Built in an art deco style, on what was once the outskirts of Rio, the Copacabana Palace hotel overlooks the beach that is its namesake. As many similar hotels, this was once a playground for the rich and famous. From big name movie stars, famous rock stars and artists to politicians and royals, many have graced these walls with their presence. If the walls could speak, I’m sure they’d have many deliciously scandalous stories to tell. Although, the hotel’s glory days were in the 1930s and 1940s, it’s still a snazzy place today. Walking inside is like taking a step into a world that’s straight out of a movie. The shiny marble, the chandeliers and uniformed staff all play their part to perfection.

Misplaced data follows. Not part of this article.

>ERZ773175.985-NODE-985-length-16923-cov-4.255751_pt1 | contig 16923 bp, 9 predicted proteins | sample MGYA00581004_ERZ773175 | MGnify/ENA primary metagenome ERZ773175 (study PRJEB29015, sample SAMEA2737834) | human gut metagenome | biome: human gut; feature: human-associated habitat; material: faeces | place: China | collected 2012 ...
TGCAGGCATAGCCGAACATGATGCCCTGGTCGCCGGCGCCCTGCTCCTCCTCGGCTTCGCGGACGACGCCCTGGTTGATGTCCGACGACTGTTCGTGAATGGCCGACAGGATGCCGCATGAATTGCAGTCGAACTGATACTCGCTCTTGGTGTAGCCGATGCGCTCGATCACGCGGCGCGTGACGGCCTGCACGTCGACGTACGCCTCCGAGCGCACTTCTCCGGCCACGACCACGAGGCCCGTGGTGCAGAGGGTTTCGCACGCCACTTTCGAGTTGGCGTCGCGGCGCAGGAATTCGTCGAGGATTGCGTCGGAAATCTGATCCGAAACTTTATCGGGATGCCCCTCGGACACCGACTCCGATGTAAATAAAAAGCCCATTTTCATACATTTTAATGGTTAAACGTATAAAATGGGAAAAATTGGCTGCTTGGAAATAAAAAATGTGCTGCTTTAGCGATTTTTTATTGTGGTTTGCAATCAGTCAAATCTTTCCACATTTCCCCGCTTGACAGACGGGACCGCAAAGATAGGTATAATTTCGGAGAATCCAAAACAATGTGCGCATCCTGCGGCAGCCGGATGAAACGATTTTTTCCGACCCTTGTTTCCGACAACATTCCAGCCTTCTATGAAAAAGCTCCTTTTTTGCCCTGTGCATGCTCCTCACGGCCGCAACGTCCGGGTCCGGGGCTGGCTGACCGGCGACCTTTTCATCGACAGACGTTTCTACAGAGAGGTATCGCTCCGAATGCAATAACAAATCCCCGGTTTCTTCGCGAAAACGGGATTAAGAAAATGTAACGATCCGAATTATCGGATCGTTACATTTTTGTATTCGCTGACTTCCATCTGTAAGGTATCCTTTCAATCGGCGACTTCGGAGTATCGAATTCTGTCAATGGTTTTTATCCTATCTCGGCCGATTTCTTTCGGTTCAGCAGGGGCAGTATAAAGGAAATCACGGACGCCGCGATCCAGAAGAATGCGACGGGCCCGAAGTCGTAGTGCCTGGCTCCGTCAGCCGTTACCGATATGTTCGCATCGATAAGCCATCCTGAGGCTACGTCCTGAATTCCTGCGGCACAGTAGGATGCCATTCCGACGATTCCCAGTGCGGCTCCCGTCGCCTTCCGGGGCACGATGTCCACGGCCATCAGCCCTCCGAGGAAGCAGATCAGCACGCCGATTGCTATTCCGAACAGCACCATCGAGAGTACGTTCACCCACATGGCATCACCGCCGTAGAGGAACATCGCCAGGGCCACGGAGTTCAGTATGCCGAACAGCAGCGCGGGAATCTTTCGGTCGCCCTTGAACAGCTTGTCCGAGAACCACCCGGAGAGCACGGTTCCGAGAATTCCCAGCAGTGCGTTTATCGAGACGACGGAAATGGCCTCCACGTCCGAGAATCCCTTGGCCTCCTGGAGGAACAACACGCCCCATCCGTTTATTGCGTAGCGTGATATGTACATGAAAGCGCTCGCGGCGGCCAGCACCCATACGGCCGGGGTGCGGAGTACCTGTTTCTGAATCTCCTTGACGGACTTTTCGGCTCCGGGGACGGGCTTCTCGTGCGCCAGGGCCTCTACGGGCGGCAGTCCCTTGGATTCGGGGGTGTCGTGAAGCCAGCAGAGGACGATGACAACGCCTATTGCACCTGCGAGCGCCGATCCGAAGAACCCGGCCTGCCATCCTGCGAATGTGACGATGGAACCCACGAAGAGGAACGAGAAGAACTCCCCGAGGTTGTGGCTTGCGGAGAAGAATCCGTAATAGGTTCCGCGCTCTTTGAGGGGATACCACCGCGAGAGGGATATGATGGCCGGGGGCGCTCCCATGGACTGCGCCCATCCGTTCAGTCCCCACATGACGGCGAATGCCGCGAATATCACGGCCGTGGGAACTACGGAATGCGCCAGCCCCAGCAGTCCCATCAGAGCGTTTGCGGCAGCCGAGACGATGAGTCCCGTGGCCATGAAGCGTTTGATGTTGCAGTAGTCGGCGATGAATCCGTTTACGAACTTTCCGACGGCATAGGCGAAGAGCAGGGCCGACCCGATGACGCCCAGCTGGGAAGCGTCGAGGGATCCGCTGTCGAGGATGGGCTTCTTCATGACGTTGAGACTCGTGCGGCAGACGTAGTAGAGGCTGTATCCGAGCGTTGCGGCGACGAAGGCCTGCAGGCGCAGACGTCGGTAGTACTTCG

The hotel is not exactly a budget accommodation, but if you’re able to stay here – I’m jealous! Actually, you don’t have to be a guest at the hotel to enjoy a drink by the pool and I highly recommend that you do so. The pool area is where the people watching is at its best. I’m sure the rooms have even better views, but you gotta make do with what you have. The pool area has a lovely sitting area where you can enjoy a beverage and a snack in a very pleasant setting. Bonus if the weather is good. I don’t think you can actually get in the pool unless you’re a guest, but it certainly looks inviting.
Much like its sexy neighbour Copacabana, the Ipanema beach has its own claim to fame. I wasn’t quite aware of the Girl from Ipanema song until I came to Rio, but apparently it’s quite famous. Much of this neighbourhood once belonged to José Antonio Moreira Filho, the Baron of Ipanema, where the name derives from.